Does Parenthood Make You A Better Leader?

No video today. Let’s call it technical difficulties 

Sometimes life sends you lessons in mysterious ways. It is an eerie consistency that people and/or experiences tend to simply show up at the perfect time, when you most need them. This personal story demonstrates this quirk of nature. But it also reinforces the fact that the hardest lessons in parenthood ultimately make us better people…and better leaders. 

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This morning I’m early to meet a high school buddy for breakfast at my local Sunset Grill. It’s 6:30 am. I’ve just dropped my 11 year old son to hockey practice. Sitting in my truck, I watch the early morning shift enter the restaurant. They turn on the lights and scurry around inside to get ready for a 7am opening. I’ve got a half-hour to kill so I half-consciously pull out my phone and randomly hit one of my “favourites” on Safari.

A Random Lesson From the Cosmos

It turns out it’s an article I had tagged a couple of years ago entitled “Saying Goodbye to my child, the youngster”.

It’s a very touching account of a father’s emotional story as he drops his son off at college for the first time. I find myself quickly engrossed in the article. About half-way through I realize there are tears streaming down my cheeks.

A Cathartic Moment

My kids are 8, 11, 13, and 14 at present. Certainly I’ve done the mental math before, but reading this article rocks me. I realize how precious little time I have left with my kids – especially the oldest two.

The quote that strikes me right between the eyes is this one. “Parenthood offers many lessons in patience and sacrifice. But ultimately, it is a lesson in humility.” How stunningly true.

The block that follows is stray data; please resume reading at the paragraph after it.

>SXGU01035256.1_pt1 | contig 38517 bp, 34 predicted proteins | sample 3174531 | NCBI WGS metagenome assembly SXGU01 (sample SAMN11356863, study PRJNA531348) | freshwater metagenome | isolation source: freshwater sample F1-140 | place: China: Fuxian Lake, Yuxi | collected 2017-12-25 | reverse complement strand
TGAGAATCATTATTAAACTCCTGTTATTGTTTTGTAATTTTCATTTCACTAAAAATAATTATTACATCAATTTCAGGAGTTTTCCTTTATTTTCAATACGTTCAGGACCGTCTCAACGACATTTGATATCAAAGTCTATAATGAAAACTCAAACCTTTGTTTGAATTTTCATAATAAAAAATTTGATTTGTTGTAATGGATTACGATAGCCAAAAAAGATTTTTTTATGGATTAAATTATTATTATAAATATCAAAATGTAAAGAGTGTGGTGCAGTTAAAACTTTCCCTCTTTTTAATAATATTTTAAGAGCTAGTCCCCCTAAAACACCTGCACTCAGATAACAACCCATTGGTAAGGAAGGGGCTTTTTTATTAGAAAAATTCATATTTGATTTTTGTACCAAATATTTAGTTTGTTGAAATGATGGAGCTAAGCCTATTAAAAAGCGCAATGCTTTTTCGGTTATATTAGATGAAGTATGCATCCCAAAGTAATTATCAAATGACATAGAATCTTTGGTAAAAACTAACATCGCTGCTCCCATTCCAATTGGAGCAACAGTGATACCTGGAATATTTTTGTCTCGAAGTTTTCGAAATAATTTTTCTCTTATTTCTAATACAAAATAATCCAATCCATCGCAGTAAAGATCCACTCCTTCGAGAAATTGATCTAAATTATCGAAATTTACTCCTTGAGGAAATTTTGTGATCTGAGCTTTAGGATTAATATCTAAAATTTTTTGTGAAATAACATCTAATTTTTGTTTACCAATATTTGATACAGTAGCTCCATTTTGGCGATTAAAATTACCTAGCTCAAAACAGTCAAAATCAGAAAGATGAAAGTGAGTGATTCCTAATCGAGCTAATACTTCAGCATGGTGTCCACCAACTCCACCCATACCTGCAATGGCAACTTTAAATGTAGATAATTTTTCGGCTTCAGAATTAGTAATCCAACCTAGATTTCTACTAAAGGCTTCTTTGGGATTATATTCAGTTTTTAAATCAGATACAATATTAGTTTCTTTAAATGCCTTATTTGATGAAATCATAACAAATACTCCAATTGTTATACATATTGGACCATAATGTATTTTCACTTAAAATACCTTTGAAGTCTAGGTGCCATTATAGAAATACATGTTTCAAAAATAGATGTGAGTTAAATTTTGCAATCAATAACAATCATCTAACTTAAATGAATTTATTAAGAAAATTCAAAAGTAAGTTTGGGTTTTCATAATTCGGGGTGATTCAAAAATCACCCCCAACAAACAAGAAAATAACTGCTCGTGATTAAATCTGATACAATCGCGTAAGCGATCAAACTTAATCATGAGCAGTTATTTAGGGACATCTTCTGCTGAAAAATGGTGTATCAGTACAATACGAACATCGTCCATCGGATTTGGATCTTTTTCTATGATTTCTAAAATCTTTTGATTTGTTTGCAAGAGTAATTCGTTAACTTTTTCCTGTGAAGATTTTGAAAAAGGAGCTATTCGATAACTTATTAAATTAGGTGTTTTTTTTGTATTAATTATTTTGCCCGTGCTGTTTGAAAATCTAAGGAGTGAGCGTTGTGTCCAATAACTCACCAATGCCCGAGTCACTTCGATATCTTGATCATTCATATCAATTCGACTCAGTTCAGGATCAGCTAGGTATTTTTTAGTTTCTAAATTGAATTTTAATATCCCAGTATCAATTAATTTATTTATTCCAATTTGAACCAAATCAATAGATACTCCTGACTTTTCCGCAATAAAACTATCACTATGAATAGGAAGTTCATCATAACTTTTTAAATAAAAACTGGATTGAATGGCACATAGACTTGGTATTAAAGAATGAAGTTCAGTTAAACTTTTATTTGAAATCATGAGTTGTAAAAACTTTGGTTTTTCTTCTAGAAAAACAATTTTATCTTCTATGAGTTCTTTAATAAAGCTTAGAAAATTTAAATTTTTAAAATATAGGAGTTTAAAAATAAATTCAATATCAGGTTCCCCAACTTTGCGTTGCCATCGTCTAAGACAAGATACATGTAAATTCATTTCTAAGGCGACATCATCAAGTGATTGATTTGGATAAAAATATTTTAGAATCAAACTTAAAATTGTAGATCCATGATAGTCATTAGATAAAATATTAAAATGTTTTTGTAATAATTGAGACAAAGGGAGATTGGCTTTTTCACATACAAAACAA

The Humble Sting of Parenthood

Only in parenthood do we see the sharp edges of our parents in us. Only in parenthood are there times when fully grown adults can have such a bewildering confusion of what to do next. Only in parenthood are our deepest flaws exposed. Only in parenthood do we carry such burdensome power. Only in parenthood do we laugh, cry, scream and mope…all in the same hour. Only in parenthood do we learn the most difficult but important lessons in life…the ones that induce guilt and shame but are ultimately about transformation and redemption.

The list goes on. It is and continues to be the toughest job I’ve ever had in my life and yet it is the most rewarding. Such is the journey of parenthood.

My god, do these kids ever teach us humility. And in teaching us that humility, they teach us about ourselves, our limits, our potential and our most dominant character traits.

The Results of Humble Leadership

It’s hard to dispute that humility is anything but a very positive human quality. And, as you might guess, many studies show that when humility is demonstrated in leaders, it also has very positive effects on organizations.

Humble leaders tend to dole out credit generously to others. Humble leaders tend to be more collaborative and open to suggestions. Humble leaders tend not to double down on strategies that aren’t working simply because it was their idea. Humble leaders tend to recognize when it is time to pass the torch to a new voice rather than keep a stranglehold on power. And humble leaders inspire humility in all aspects of the organizations they lead and the people within them.

OK, I’ll admit that I quite enjoyed the headline of this post even though it might have been a tad misleading. Of course, there are many other aspects of personality and behaviour, either learned or inherited, that contribute to leadership success.

A Definite Correlation

With that said, there’s no doubt that parenthood absolutely teaches us humility. And it is rather indisputable that humility has far-reaching positive implications in organizations where it is demonstrated by senior leaders. So by extension, parenthood absolutely has the potential to enhance leadership capabilities. Now we haven’t spoken about the other two qualities mentioned in that magic quote – patience and sacrifice – but using the same logic, I think you can connect the dots on your own from here. And ultimately, it simply reinforces the same conclusion.


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Brent C. Wagner